I have had the great fortune to visit the estate on numerous occasions, watching the evolution before and after Coppola purchased the final elements of estate and the château. The culmination of my appreciation of the estate occurred at the legendary Aspen tasting in 1991, where we tasted a selection of wines from 1941 to 1986. I was in astonishment of how well the 1941, 1946 and 1959 showed truly incredible wines.

Precious few estates in California or in Napa Valley have a history and legacy like Inglenook. Perhaps Buena Vista, Gundlach Bundschu, Charles Krug or Beringer could rival it, but today there are few historic estates in California under the ownership of individuals or families as opposed to multinational conglomerates. Inglenook has been through both and survived with its renewed grandeur thanks to Francis Ford Coppola.

The Wine

1941 Inglenook Cabernet Sauvignon (Napa Valley, California)
On my list as one of the best wines I have ever had. I tasted this classic Napa Valley Cabernet at the Aspen Food and Wine Classic in 1991; Robert Parker was the moderator and it was a most memorable occasion. At the time of the tasting its auction value was $1800.00 a bottle; a taste of Napa Valley history.
Intense nose of currant and anise, it is amazingly long, rich and concentrated. A seductive bouquet of caramelized fruits remains in the glass even after the wine was gone, ethereal and multidimensional.

2009 Inglenook Cabernet Sauvignon Rubicon (Napa Valley, California)
Rubicon is the famed river in Northern Italy that Caesar crossed with his troops, irrevocably committing himself to his destination. Rubicon signifies Coppola’s own commitment to wine making at the great Inglenook estate. This is the first year Rubicon and Inglenook share a label. Blackberries, currants, violets, baking spices, and toasty oak round out this full-bodied and rich wine that has plenty of tannins for ageing.

Spanish reserve wines to try

Whether wine is produced in America, Spain, France or Italy, can we all agree that it tastes better with age? Bristol Bar & Grille Master Sommelier Scott Harper shares his knowledge of notable wine region’s in Spain, their aging process, and a few Spanish reserve wines to try.

Ribero del Duer0

Located on the eastern edge of northwestern Spain, the name Ribero del Duero comes from the Duero River. It sits within Spanish reserve wines to trythe region of Castilla y León or “land of castles,” named because of the fortifications that dot the landscape. These fortifications were built to hold off the Moors in the Middle Ages. The Ribero del Duero is one of Spain’s finest wine regions. People often mention it in the same breath as the other notable wine regions of Rioja and Priorat.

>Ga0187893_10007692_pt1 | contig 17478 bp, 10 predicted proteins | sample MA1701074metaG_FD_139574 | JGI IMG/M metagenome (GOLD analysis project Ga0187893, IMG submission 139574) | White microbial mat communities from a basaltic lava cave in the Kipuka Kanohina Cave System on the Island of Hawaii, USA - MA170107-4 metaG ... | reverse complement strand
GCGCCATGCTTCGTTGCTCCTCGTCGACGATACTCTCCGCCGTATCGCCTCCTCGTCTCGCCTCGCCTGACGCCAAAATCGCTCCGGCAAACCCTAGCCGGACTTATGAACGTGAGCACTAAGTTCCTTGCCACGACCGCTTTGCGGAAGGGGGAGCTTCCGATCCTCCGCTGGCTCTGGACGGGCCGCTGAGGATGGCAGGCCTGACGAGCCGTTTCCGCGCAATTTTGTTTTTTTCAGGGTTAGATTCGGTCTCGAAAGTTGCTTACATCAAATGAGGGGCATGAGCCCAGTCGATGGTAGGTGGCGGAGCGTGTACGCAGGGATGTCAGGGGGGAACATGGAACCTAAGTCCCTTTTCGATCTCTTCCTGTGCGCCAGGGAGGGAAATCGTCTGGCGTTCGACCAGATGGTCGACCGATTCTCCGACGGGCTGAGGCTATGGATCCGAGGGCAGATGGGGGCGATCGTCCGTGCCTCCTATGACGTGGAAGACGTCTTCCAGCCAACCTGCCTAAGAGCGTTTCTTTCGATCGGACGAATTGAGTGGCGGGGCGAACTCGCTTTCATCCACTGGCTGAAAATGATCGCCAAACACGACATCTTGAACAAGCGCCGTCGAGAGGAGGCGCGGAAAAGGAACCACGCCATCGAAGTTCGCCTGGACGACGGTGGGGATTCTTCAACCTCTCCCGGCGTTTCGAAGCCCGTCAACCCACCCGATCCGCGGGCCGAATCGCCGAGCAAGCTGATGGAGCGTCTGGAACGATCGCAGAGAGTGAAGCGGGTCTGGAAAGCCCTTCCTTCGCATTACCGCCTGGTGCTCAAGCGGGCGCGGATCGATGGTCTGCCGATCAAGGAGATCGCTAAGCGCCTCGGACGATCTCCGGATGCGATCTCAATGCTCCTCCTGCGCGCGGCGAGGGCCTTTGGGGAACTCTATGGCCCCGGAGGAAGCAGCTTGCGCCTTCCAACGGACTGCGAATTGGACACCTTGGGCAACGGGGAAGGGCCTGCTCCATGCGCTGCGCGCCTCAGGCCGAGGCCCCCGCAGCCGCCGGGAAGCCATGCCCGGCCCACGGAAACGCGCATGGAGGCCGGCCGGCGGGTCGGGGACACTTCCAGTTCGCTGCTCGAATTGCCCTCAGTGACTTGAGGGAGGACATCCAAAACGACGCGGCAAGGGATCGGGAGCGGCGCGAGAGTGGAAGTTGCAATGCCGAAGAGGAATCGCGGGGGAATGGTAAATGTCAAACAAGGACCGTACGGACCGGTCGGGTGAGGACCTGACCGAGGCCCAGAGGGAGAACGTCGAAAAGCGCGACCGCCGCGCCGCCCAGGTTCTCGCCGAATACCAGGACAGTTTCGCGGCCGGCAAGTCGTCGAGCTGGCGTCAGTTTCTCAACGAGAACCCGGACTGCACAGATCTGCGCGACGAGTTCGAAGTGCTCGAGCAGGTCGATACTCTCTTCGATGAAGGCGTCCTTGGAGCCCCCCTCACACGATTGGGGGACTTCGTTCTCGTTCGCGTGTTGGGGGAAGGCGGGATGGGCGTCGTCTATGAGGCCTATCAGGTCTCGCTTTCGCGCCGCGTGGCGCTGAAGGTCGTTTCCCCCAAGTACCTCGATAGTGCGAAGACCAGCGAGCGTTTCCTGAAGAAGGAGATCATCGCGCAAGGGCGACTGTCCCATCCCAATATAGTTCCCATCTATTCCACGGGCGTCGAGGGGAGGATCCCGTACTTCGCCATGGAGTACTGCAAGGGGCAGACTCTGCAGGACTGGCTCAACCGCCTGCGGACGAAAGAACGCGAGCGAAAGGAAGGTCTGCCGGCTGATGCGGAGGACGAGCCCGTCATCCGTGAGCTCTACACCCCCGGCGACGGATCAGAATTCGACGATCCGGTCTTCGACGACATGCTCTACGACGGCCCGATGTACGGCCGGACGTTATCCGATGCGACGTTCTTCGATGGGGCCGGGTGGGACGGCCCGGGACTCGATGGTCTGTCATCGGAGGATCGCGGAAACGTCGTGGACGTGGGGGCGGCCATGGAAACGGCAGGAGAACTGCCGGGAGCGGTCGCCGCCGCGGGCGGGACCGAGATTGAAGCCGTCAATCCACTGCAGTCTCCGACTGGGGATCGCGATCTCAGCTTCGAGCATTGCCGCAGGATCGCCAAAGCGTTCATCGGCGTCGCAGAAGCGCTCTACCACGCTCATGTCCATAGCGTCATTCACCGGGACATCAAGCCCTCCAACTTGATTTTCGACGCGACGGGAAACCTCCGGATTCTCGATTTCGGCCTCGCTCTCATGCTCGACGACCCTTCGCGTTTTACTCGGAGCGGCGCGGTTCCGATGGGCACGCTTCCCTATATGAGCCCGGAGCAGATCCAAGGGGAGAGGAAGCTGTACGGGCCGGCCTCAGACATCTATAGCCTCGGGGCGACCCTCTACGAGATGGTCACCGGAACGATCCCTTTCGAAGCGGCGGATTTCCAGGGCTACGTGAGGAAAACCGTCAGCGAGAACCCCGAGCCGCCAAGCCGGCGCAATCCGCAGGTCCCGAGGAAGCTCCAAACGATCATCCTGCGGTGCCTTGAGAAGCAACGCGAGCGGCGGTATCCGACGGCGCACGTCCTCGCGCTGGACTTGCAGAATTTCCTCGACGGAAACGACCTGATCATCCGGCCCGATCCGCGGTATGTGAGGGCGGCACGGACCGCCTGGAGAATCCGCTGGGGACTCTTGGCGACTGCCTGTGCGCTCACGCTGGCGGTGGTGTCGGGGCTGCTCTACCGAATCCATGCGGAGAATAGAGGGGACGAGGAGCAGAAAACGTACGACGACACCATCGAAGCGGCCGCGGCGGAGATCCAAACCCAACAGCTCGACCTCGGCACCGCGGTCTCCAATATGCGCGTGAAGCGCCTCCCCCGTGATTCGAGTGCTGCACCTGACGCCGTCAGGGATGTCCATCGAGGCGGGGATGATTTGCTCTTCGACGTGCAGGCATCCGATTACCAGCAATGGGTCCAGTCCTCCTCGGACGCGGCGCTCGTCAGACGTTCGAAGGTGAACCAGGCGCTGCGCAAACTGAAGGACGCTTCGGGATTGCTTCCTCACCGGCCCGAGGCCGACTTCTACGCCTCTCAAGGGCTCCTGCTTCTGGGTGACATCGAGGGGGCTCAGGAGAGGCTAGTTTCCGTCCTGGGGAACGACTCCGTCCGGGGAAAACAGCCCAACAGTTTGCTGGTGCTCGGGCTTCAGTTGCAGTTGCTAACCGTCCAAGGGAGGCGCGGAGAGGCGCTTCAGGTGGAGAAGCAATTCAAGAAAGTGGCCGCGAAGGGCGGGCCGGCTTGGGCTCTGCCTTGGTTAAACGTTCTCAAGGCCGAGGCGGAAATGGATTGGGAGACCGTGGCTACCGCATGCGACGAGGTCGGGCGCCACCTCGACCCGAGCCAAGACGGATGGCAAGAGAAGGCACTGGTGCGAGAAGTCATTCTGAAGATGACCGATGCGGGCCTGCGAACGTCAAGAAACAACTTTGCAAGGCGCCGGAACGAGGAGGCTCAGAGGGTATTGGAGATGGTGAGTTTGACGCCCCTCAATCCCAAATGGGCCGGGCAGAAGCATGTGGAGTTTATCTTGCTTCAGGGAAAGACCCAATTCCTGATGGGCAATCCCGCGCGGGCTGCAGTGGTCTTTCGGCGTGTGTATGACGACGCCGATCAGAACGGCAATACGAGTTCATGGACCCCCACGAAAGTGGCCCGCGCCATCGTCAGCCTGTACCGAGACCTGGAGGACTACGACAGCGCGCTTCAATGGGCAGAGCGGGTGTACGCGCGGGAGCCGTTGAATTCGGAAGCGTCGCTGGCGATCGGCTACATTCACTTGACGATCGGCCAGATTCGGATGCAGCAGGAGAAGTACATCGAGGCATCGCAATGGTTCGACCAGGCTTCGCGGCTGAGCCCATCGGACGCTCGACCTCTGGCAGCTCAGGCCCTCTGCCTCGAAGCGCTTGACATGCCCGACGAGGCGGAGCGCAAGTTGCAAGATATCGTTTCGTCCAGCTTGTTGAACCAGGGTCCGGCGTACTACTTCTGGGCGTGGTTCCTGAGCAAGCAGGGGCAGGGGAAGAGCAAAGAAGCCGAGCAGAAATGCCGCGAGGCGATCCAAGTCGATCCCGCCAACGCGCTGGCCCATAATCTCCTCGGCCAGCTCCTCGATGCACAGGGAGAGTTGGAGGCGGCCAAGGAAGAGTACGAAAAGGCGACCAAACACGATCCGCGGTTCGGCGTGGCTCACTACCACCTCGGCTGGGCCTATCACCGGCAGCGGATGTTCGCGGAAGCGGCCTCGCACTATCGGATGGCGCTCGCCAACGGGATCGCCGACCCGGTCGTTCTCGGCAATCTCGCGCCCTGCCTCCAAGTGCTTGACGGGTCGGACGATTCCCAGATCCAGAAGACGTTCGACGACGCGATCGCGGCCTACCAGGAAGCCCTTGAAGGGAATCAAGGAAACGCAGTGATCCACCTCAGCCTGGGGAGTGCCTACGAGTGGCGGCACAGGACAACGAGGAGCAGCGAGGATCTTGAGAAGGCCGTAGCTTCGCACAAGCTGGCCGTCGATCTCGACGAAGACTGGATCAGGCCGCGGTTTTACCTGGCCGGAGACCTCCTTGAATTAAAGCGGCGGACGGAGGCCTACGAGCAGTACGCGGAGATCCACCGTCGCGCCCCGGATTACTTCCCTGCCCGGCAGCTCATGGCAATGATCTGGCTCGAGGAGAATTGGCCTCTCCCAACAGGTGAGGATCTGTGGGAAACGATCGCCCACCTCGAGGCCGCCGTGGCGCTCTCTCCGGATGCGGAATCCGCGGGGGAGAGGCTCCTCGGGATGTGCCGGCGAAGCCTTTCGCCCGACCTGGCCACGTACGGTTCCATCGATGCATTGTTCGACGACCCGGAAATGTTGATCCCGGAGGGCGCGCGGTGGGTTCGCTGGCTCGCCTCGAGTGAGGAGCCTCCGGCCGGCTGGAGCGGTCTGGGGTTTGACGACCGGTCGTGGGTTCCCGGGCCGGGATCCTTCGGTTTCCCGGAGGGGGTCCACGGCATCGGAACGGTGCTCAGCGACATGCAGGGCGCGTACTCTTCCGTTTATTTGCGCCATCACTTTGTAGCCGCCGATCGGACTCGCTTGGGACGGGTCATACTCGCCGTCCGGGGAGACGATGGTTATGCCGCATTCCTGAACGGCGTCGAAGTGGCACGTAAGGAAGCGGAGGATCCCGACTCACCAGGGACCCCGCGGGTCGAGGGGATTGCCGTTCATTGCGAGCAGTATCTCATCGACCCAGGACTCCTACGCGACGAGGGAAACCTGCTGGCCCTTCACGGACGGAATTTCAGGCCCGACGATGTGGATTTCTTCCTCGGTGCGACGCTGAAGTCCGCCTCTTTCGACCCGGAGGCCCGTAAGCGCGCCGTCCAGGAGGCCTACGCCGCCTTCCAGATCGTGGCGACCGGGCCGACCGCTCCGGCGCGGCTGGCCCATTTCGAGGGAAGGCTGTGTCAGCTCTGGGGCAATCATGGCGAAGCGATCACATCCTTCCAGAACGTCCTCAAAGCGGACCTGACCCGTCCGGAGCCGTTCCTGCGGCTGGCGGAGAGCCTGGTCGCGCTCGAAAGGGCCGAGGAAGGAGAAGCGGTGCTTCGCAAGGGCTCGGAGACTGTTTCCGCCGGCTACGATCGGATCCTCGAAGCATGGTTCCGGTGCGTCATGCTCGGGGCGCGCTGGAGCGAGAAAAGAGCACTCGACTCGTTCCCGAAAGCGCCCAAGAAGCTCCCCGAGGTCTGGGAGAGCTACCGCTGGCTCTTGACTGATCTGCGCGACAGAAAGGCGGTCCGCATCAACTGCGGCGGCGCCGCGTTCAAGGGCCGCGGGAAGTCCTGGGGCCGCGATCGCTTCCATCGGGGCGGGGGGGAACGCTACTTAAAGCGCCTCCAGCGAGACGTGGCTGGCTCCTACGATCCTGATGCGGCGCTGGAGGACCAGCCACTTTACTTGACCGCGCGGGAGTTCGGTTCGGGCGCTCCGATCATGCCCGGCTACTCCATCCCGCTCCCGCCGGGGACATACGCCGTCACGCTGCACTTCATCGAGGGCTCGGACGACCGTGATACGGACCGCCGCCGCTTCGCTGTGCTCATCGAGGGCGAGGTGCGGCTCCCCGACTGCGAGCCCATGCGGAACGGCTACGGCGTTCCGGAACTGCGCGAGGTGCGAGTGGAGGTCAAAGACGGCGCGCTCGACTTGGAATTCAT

The most important quality wine grape in Spanish reserve wines to try is Tempranillo. It makes up the majority of the Ribero del Duero blend. Tempranillo also makes great wine in other regions such as Rioja. As in other countries, the same grape has different names in different regions. People in Ribero del Duero call the Tempranillo grape Tinta del País. People can add up to 25 percent of other grapes such as Malbec, Merlot and Cabernet Sauvignon. Up to five percent of Garnacha and Albillo Mayor may also be added. While Ribero del Duero makes mostly red wine, they also produce rosé, or rosado as the Spaniards call it.

Aging process

Unlike American wines labeled reserve or grand reserve, Spanish law defines the terms Cosecha, Crianza, Reserva and Spanish reserve wines to tryGrand Reserva. Cosecha, also known as Vin Joven, ages the least, with no or less than a year of oak aging. Crianza ages for two years: one in an oak barrel and one in the bottle. Reserva ages three years with a minimum of one year in oak and two years in the bottle.

The winery’s very best wine is Gran Reserva. It must have the character to stand five years of aging. Out of these five years, it ages in oak for two years and three years in the bottle. This aging takes place in oak cask. It takes place in American oak, which the Spaniards love for its favor of vanilla, coconut and dill. It also takes place in the less assertive French barrels, and even a combination of the two.